Ultrastructural characterization of satellite niches

TEM analysis was performed to characterize satellite cells niches and their cell syncytium. We found well conserved sarcomere ultrastructure and numerous satellite cells strongly associated among them or fused to form a syncytium, in OA muscle biopsies (Fig. 3a–c). Conversely, in OP patients we observed numerous atrophic fibers and rare satellite cells with obvious mark of degeneration (Fig. 3d–f).
Fig. 3

Ultrastructural analysis of muscle fiber and satellite cell niches. a Image shows muscle fibers of OA patient (2500×). b Well conserved sarcomere structure of a muscle fibers of OA patient (20,000). c Image displays satellite cells (arrows) strongly associated among them and fused to form a syncytium (5000×). d Image shows atrophic fibers in OP patient (1000×). e Misaligned sarcomere in muscle tissue of OP patient (20,000×). f Satellite cells with obvious mark of degeneration (square) (5000×)

Immunohistochemical analysis of muscle fibers

Immunohistochemistry results of BMP-2, BMP-4, BMP-7, myostatin and Smads1-5-8 were quantified by counting the number of positive fibers (out of a total of 500 in randomly selected regions). As concern Smads, we also evaluated the number of positive nuclei (out of a total of 500 in randomly selected regions). A significant group effect was detected for BMP-2 (p = 0.0032), BMP-4 (p < 0.0001), BMP-7 (p = 0.0010) (Fig. 4a), myostatin (p < 0.001) and nuclear Smad1-5-8 (p = 0.0003) (Fig. 5a). No significant group effect was found for the cytoplasmatic expression of Smad1-5-8 (p = 0.2610) (Fig. 4a). Mann–Whitney test revealed significant differences of BMP-2 expression in OA group as compared to OP (OA 245.4 ± 39.21, OP 82.55 ± 19.01 p < 0.0001) (Fig. 4a–c). In particular, immunohistochemistry displayed an intense cytoplasmic reaction for BMP-2 close to regenerating fibers of OA patients (Fig. 4b). In accordance to what was observed in terms of BMP-2, we found a significant difference on the rate of BMP-4 and BMP-7 (Fig. 4a). For BMP-4, Mann–Whitney test showed significant differences in OA group respect to OP (OA 76.57 ± 12.07, OP 46.17 ± 13.00, p = 0,0015) (Fig. 4a, e, f). In addition, we also observed significant difference between OA and CTRL groups (p = 0.0020) (Fig. 4a). Likewise, a significant difference in OA group respect to OP were found for BMP-7 expression (OA 223.70 ± 30.44, OP 76.16 ± 17.16, p < 0.0001) (Fig. 4a, h, i). We detected an increase in fibers showing myostatin staining in OP patients as compared to OA (OA 39.36 ± 7.96, OP 83.13 ± 14.46, p = 0.0028) (Fig. 5a–c). As concern cytoplasmic staining of phosphorylated Smad1-5-8, no significant differences were observed between OA and OP patients (OA 101.90 ± 15.22, OP 137.50 ± 22.92, p = 0.3106) (Fig. 5a, e, f). Conversely, Mann–Whitney test displayed a significant difference in the nuclear expression of phosphorylated Smad1-5-8 in OA group as compared to OP patients (OA 173.10 ± 27.91, OP 81.90 ± 12.03, p = 0.0136) (Fig. 5a, e, f). Significant difference was also observed between OA and CTRL group (p = 0.0258) and OP and CTRL patients (p < 0.0001) (Fig. 5).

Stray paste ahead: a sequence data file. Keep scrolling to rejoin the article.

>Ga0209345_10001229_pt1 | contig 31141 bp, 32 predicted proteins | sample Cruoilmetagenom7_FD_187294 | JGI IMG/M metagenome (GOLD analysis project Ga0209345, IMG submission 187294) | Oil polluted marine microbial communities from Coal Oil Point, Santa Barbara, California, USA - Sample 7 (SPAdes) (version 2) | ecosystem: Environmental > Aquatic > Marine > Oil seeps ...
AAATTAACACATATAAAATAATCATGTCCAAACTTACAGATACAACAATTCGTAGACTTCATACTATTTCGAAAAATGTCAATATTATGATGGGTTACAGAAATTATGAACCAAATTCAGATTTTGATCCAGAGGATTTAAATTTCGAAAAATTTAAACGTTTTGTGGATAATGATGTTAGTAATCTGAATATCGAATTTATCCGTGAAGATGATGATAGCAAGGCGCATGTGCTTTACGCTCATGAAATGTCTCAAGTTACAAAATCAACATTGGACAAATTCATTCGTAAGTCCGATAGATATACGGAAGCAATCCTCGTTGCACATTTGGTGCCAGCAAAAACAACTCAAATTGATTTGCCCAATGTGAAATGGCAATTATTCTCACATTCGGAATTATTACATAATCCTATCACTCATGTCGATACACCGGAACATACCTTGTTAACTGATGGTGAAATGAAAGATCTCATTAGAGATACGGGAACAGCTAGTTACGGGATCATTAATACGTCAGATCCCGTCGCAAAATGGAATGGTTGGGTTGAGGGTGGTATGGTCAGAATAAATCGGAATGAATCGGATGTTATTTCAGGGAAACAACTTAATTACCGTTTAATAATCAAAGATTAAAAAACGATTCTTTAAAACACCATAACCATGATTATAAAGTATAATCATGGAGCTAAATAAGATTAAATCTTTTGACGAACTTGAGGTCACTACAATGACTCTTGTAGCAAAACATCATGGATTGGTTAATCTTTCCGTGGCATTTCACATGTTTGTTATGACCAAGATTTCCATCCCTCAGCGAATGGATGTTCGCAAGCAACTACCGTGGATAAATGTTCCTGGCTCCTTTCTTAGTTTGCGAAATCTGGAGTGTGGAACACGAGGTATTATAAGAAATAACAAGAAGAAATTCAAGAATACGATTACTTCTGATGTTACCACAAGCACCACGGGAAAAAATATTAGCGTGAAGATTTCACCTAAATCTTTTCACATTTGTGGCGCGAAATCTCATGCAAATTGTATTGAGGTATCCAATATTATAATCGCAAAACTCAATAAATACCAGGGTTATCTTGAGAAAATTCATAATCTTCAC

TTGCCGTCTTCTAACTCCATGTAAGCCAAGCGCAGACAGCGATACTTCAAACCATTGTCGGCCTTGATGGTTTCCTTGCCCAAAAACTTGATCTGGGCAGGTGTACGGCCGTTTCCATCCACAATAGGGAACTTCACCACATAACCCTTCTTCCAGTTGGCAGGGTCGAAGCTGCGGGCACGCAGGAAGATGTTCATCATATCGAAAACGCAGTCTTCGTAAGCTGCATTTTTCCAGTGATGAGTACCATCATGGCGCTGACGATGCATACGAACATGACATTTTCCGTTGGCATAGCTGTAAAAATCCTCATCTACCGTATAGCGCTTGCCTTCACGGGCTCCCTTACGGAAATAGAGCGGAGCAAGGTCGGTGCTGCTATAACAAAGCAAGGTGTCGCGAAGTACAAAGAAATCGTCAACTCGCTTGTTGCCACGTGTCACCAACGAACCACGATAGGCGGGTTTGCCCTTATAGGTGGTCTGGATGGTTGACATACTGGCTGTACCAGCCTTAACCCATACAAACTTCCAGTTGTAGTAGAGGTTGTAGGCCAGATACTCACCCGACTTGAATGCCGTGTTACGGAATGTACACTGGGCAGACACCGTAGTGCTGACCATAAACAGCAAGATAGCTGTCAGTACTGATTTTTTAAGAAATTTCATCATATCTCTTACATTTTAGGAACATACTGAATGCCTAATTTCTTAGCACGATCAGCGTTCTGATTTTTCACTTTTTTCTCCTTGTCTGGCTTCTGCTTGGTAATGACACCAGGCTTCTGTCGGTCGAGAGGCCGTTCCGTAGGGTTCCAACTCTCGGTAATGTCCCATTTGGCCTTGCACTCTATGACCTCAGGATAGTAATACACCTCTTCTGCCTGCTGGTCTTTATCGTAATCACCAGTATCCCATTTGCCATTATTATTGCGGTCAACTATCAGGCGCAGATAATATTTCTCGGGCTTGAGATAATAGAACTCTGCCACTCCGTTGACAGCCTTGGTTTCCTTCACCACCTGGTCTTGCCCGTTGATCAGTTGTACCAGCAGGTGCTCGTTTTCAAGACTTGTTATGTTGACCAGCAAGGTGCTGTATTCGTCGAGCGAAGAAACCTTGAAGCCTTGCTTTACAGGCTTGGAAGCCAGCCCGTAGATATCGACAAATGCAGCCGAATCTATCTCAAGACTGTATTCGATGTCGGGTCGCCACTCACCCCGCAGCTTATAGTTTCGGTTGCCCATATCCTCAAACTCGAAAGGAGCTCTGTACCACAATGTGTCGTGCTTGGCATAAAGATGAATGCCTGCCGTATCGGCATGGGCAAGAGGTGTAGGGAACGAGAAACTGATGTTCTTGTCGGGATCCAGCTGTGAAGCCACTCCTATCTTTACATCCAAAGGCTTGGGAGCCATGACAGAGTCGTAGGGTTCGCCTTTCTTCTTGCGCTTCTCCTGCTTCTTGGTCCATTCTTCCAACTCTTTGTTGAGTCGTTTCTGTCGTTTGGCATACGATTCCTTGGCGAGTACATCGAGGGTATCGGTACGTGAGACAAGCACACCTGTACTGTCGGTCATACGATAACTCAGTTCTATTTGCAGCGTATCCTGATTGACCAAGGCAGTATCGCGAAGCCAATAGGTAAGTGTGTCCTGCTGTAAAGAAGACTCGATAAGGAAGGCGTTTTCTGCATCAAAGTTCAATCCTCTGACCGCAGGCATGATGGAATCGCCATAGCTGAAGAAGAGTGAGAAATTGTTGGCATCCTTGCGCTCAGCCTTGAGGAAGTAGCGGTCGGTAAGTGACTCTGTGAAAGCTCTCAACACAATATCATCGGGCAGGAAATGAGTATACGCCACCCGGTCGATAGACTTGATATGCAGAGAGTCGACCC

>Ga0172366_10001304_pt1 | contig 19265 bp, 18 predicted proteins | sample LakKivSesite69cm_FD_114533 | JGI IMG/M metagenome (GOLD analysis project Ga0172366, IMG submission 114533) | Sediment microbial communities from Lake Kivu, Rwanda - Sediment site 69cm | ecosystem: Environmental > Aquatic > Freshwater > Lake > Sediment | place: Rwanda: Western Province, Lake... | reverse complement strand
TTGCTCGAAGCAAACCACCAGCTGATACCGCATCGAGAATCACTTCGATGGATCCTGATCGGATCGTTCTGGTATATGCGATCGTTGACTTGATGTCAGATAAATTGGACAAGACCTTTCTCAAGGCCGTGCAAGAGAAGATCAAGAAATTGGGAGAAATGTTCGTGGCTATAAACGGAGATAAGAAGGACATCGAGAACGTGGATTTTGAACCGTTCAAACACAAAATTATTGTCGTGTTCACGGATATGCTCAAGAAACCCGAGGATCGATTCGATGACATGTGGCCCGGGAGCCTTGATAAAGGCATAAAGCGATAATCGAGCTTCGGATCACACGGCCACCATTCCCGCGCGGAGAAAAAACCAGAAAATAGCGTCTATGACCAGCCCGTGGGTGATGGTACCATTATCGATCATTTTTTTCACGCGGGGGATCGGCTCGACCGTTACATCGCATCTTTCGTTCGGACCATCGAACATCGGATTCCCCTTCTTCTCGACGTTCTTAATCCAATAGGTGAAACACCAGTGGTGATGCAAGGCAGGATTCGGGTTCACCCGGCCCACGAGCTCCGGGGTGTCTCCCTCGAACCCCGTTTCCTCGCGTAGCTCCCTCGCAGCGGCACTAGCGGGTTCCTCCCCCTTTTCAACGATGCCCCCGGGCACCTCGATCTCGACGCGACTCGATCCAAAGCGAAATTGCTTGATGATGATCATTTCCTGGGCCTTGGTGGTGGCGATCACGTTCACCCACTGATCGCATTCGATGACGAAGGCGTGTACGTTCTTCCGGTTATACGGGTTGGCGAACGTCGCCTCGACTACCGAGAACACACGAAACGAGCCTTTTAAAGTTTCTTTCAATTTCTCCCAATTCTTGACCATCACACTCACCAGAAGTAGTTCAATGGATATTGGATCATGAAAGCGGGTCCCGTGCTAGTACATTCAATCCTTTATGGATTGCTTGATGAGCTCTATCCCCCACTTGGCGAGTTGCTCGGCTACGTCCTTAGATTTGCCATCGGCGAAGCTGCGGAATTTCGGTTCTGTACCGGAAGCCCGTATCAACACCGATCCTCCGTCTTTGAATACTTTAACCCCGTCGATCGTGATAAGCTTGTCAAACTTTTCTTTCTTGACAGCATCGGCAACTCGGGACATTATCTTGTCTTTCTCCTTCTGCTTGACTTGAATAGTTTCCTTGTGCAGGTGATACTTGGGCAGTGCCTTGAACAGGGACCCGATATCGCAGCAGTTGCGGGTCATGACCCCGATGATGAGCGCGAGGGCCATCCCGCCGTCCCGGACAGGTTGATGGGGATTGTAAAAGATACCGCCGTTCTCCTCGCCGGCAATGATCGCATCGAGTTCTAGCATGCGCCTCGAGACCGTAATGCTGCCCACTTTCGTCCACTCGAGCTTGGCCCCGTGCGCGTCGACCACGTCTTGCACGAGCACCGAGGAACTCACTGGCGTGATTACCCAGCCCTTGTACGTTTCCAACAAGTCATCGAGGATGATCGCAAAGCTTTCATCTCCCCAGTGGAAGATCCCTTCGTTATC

Fig. 4

Immunohistochemical analysis of BMP2/4-7 expression. a Graph display the number of BMP2/4-7 muscle fibers in OA, OP and CTRL patients. b Image shows a muscle biopsy of OA patient with numerous BMP-2 positive fibers (4×). c Rare BMP-2 positive fibers in a muscle tissue of OP patient (4×). d Numerous BMP-2 positive fibers in a muscle biopsy of CTRL patient (4×). e Immunohistochemical reaction shows several BMP-4 positive fiber in a muscle biopsy of OA patient (4×). f Image shows a muscle biopsy of OP patient with rare/no BMP-4 positive fibers (4×). g Muscle of a CTRL patient characterize by high expression of BMP4 (4×). h Several BMP-7 positive fibers in a muscle tissue of OA patient (4×). i Immunohistochemical reaction shows no/rare BMP-7 positive fiber in a muscle biopsy of OP patient (4×). j, d Numerous BMP-7 positive fibers in a muscle biopsy of CTRL patient (4×)

Fig. 5

Analysis of the expression of myostatin and phosphorylated Smad1-5-8. a Graph display the expression of myostatin and phosphorylated Smad1-5-8 in muscle biopsies of OA, OP and CTRL patients. b Rare myostatin positive fibers in a muscle tissue of OA patient (4×). c Muscle tissue of OP patient characterizes by numerous myostatin positive fibers (4×). d Muscle of a CTRL patient characterize by no expression of myostatin (4×). e Image shows muscle tissue of OA patient with numerous phosphorylated Smad1-5-8 positive nuclei (arrows) (40×). f Muscle of OP patient with phosphorylated Smad1-5-8 negative nuclei (arrows) (40×). g Image displays muscle biopsy of CTRL patient with numerous phosphorylated Smad1-5-8 positive nuclei (arrows)

Discussions

Sarcopenia is one of the most important age-related human diseases. It is characterized by the loss of muscle mass, strength and function. Recent studies reported a strong association between sarcopenia and the occurrence of degenerative bone diseases such as osteoporosis [6]. Then, the bone-muscle crosstalk could be considered a key element to understand the patho-physiogenesis of sarcopenia. In this context, our and other studies demonstrated the role of BMPs in satellite cells activity and in the onset of sarcopenia [8, 1013].